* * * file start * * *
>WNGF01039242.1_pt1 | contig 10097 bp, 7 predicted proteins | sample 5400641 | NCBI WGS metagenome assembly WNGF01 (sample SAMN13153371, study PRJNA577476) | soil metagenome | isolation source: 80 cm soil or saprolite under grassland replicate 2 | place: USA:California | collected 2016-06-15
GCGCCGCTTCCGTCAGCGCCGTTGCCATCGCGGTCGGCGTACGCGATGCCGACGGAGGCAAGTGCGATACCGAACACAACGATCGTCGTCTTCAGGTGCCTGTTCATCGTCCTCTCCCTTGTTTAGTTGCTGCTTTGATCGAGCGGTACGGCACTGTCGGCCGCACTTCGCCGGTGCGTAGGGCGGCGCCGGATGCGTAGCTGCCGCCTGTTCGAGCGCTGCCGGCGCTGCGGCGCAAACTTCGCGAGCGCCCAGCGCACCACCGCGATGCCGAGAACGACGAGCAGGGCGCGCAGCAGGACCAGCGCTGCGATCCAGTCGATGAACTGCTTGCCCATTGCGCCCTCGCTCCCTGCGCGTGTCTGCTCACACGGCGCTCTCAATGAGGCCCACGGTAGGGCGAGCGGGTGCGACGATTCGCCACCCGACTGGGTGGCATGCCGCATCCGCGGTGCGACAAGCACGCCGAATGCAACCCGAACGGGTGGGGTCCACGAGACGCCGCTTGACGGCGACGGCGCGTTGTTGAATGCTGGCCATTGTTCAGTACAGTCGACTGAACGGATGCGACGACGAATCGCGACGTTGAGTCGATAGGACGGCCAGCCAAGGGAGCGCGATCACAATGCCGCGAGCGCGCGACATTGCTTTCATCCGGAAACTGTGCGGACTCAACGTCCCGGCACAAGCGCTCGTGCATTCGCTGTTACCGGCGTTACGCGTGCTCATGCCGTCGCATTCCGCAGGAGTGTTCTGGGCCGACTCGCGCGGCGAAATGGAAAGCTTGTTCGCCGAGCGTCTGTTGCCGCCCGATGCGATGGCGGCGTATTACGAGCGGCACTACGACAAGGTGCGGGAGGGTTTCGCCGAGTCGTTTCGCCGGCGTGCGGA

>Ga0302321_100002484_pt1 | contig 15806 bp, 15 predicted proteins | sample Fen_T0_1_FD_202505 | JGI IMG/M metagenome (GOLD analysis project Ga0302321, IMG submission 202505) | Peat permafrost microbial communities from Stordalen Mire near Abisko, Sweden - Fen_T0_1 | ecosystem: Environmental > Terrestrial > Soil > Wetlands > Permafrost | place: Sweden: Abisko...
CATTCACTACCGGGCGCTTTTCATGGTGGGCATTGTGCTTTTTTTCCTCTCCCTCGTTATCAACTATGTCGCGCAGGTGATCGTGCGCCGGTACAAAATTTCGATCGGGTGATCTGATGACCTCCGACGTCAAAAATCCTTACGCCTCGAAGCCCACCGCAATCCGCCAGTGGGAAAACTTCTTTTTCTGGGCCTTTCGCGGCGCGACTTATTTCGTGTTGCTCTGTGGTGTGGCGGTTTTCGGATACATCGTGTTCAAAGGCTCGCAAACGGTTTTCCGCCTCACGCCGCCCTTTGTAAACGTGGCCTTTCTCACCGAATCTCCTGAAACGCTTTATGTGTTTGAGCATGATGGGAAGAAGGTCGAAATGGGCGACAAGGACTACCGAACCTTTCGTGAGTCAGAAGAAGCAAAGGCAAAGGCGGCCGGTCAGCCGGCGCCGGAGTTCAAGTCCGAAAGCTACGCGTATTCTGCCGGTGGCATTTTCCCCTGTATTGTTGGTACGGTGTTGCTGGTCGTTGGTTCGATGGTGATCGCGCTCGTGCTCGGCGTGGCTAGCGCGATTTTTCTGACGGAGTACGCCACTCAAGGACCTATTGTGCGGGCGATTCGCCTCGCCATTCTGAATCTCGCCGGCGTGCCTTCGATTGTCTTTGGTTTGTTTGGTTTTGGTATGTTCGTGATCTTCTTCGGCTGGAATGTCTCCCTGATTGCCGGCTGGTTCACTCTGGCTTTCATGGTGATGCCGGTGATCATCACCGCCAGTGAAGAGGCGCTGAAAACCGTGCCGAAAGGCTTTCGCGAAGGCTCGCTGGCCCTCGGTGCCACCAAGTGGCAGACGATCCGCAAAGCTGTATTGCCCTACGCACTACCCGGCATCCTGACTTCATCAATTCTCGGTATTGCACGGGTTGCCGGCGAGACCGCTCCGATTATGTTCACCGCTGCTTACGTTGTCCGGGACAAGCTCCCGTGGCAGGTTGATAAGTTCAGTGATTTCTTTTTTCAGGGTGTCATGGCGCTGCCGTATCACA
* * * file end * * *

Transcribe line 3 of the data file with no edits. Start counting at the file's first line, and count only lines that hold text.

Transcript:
>Ga0302321_100002484_pt1 | contig 15806 bp, 15 predicted proteins | sample Fen_T0_1_FD_202505 | JGI IMG/M metagenome (GOLD analysis project Ga0302321, IMG submission 202505) | Peat permafrost microbial communities from Stordalen Mire near Abisko, Sweden - Fen_T0_1 | ecosystem: Environmental > Terrestrial > Soil > Wetlands > Permafrost | place: Sweden: Abisko...